FINALLY -- IN AUDIOBOOK!
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"It is not simply a good book about history. It is one of those books which makes history. ... "
-- Vladimir Bukovsky, co-founder of the Soviet dissident movement and author of Judgment in Moscow, and Pavel Stroilov, author of Behind the Desert Storm.
"Diana West is distinguished from almost all political commentators because she seeks less to defend ideas and proposals than to investigate and understand what happens and what has happened. This gives her modest and unpretentious books and articles the status of true scientific inquiry, shifting the debate from the field of liking and disliking to being and non-being."
-- Olavo de Carvalho
If you're looking for something to read, this is the most dazzling, mind-warping book I have read in a long time. It has been criticized by the folks at Front Page, but they don't quite get what Ms. West has set out to do and accomplished. I have a whole library of books on communism, but -- "Witness" excepted -- this may be the best.
-- Jack Cashill, author of Deconstructing Obama: The Lives, Loves and Letters of America's First Postmodern President and First Strike: TWA Flight 800 and the Attack on America
"Every once in a while, something happens that turns a whole structure of preconceived ideas upside down, shattering tales and narratives long taken for granted, destroying prejudice, clearing space for new understanding to grow. Diana West's latest book, American Betrayal, is such an event."
-- Henrik Raeder Clausen, Europe News
West's lesson to Americans: Reality can't be redacted, buried, fabricated, falsified, or omitted. Her book is eloquent proof of it.
-- Edward Cline, Family Security Matters
"I have read it, and agree wholeheartedly."
-- Angelo Codevilla, Professor Emeritus of International Relations at Boston Unversity, and fellow of the Claremont Institute.
Enlightening. I give American Betrayal five stars only because it is not possible to give it six.
-- John Dietrich, formerly of the Defense Intelligence Agency and author of The Morgenthau Plan: Soviet Influence on American Postwar Policy.
After reading American Betrayal and much of the vituperation generated by neoconservative "consensus" historians, I conclude that we cannot ignore what West has demonstrated through evidence and cogent argument.
-- John Dale Dunn, M.D., J.D., Journal of American Physicians and Surgeons
"A brilliantly researched and argued book."
-- Edward Jay Epstein, author of Deception: The Invisible War between the KGB and the CIA, The Annals 0f Unsolved Crime
"This explosive book is a long-needed answer to court histories that continue to obscure key facts about our backstage war with Moscow. Must-reading for serious students of security issues and Cold War deceptions, both foreign and domestic."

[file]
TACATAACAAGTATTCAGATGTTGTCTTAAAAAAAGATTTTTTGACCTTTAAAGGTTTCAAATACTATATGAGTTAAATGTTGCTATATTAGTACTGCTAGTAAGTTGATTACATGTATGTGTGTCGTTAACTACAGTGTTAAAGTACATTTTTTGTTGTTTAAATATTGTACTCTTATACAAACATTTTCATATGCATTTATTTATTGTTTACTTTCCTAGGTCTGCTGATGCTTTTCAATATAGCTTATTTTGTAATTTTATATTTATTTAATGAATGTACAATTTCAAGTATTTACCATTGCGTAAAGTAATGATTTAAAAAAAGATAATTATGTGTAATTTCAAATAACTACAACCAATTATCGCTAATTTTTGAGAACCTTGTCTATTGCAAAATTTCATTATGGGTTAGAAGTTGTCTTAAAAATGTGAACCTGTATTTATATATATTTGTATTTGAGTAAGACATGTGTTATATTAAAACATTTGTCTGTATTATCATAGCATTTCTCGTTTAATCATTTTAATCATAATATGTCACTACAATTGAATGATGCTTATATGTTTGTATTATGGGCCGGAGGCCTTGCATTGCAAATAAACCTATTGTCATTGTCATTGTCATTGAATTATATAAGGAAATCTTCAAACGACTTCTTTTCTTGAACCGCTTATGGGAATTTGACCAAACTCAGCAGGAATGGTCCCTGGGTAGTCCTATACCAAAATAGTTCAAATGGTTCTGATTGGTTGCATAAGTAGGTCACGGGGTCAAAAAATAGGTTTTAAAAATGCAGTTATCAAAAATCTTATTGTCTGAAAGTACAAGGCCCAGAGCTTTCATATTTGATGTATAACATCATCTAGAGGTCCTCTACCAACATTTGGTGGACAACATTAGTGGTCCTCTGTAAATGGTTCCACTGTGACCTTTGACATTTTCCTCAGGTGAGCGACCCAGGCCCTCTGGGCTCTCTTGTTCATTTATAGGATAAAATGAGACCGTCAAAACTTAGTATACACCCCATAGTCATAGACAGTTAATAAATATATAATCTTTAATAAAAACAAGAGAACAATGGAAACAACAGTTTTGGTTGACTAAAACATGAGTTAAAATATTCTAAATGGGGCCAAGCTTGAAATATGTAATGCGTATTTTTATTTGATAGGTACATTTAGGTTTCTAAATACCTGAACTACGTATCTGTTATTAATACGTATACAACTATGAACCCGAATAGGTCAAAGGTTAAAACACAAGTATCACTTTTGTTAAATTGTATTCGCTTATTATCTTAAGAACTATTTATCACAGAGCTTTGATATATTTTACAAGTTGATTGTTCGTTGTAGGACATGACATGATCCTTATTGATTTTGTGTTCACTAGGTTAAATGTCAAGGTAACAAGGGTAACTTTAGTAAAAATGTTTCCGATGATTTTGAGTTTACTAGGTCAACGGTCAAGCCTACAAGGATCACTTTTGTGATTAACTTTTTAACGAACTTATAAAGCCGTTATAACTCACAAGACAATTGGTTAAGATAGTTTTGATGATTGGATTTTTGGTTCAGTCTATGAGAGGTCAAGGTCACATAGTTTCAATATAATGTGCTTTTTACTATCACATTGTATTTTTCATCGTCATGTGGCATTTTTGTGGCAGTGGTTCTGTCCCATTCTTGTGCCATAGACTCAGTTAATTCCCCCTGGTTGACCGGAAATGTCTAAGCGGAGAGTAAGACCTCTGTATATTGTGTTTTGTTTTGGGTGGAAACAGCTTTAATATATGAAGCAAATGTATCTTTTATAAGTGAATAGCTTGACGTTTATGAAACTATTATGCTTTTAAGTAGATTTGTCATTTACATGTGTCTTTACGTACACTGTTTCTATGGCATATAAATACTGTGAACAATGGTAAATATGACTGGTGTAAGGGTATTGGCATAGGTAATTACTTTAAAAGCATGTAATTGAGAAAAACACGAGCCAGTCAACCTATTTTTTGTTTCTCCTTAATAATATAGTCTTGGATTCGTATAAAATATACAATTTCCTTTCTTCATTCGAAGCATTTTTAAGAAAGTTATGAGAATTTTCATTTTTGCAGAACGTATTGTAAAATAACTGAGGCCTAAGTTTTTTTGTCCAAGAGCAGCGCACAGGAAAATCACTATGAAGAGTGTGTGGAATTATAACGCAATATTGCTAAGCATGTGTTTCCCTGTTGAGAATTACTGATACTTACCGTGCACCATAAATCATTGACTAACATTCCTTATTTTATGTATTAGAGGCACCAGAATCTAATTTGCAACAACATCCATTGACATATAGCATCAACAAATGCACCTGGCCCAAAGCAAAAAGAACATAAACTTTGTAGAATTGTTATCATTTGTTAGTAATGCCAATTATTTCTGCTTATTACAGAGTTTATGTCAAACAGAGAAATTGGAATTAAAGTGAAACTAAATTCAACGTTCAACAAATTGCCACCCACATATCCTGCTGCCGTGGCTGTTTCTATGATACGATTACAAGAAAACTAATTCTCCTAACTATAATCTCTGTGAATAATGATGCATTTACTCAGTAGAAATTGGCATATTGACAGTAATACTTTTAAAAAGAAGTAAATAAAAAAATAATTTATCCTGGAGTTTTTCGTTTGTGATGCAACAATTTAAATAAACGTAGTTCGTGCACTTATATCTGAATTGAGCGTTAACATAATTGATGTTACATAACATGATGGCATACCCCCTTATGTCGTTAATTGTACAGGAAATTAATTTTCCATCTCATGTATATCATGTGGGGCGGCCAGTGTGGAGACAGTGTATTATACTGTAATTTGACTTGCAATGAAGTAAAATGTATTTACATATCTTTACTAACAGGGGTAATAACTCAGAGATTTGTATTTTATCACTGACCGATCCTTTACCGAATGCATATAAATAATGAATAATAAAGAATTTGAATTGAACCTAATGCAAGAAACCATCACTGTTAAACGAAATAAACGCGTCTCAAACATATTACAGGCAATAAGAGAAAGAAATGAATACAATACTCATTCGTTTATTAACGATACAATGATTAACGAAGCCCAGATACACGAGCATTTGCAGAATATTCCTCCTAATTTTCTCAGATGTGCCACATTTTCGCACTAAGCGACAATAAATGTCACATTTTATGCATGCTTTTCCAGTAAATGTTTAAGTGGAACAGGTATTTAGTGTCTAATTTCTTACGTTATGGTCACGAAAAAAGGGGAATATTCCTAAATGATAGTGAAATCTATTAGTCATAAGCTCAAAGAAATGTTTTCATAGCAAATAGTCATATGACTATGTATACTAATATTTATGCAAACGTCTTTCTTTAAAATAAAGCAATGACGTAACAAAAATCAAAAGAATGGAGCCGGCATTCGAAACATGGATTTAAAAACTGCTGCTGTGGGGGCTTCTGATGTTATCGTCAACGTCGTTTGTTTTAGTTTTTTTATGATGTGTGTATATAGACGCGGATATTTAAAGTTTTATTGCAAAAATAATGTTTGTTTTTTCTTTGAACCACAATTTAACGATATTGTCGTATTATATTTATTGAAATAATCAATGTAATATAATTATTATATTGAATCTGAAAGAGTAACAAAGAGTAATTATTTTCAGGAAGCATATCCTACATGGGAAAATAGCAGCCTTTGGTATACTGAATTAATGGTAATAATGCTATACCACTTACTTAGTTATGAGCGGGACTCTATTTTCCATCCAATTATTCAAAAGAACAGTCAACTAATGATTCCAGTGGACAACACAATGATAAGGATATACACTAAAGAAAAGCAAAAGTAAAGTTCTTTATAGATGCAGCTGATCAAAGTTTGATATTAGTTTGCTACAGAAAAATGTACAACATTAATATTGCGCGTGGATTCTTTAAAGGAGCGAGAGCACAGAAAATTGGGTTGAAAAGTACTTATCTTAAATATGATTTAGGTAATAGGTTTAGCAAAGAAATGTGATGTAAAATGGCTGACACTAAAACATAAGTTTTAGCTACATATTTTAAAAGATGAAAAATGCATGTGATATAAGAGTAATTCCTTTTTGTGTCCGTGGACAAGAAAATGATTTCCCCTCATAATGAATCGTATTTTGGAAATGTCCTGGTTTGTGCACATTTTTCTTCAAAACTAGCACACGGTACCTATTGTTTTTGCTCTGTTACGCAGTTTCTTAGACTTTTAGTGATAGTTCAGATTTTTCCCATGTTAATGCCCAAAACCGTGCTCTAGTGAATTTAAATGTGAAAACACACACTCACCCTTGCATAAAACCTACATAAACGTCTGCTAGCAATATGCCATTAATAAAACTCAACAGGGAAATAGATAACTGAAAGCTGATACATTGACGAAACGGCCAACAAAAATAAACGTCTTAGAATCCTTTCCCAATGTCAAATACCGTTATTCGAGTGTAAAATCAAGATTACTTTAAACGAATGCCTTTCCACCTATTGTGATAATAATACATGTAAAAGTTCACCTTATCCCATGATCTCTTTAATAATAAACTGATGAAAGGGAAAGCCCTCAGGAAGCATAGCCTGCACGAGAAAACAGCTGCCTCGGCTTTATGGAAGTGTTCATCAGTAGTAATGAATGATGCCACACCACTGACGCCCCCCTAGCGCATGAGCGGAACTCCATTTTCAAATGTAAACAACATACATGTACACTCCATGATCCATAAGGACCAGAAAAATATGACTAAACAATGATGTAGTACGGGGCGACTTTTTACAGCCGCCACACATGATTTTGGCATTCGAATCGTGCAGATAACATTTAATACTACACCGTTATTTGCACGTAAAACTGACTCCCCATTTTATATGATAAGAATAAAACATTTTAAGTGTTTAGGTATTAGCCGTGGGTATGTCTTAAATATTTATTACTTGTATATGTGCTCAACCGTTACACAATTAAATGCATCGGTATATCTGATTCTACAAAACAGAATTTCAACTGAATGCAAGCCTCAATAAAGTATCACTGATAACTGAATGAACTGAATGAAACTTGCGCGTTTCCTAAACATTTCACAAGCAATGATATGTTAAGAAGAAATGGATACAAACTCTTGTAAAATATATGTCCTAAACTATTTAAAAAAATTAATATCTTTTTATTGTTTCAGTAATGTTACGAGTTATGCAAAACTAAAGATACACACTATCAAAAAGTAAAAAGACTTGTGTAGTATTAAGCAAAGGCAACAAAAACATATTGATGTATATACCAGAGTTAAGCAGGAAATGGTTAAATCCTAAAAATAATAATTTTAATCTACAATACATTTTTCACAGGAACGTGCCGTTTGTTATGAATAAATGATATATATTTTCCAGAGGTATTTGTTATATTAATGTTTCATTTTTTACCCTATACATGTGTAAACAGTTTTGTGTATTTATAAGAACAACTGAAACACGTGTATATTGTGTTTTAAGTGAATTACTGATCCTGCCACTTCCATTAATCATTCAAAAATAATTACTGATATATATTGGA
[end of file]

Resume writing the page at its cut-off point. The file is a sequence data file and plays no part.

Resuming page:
-- M. Stanton Evans, author of Stalin's Secret Agents and Blacklisted by History: The Untold Story of Senator Joe McCarthy and His Fight Against America's Enemies
Her task is ambitious; her sweep of crucial but too-little-known facts of history is impressive; and her arguments are eloquent and witty. ... American Betrayal is one of those books that will change the way many of us see the world.
-- Susan Freis Falknor, Blue Ridge Forum
"American Betrayal is absolutely required reading. Essential. You're sleepwalking without it."
-- Chris Farrell, director of investigations research, Judicial Watch
"Diana West wrote a brilliant book called American Betrayal, which I recommend to everybody ... It is a seminal work that will grow in importance."
-- Newt Gingrich, former House Speaker
"This is a must read for any serious student of history and anyone working to understand the Marxist counter-state in America."
-- John Guandolo, president, Understanding the Threat, former FBI special agent
It is myth, or a series of myths, concerning WW2 that Diana West is aiming to replace with history in 2013’s American Betrayal.
If West’s startling revisionism is anywhere near the historical truth, the book is what Nietzsche wished his writings to be, dynamite.
-- Mark Gullick, British Intelligence
“What Diana West has done is to dynamite her way through several miles of bedrock. On the other side of the tunnel there is a vista of a new past. Of course folks are baffled. Few people have the capacity to take this in. Her book is among the most well documented I have ever read. It is written in an unusual style viewed from the perspective of the historian—but it probably couldn’t have been done any other way.”
-- Lars Hedegaard, historian, journalist, founder, Danish Free Press Society
The polemics against your Betrayal have a familiar smell: The masters of the guild get angry when someone less worthy than they are ventures into the orchard in which only they are privileged to harvest. The harvest the outsider brought in, they ritually burn.
-- Hans Jansen, former professor of Islamic Thought, University of Utrecht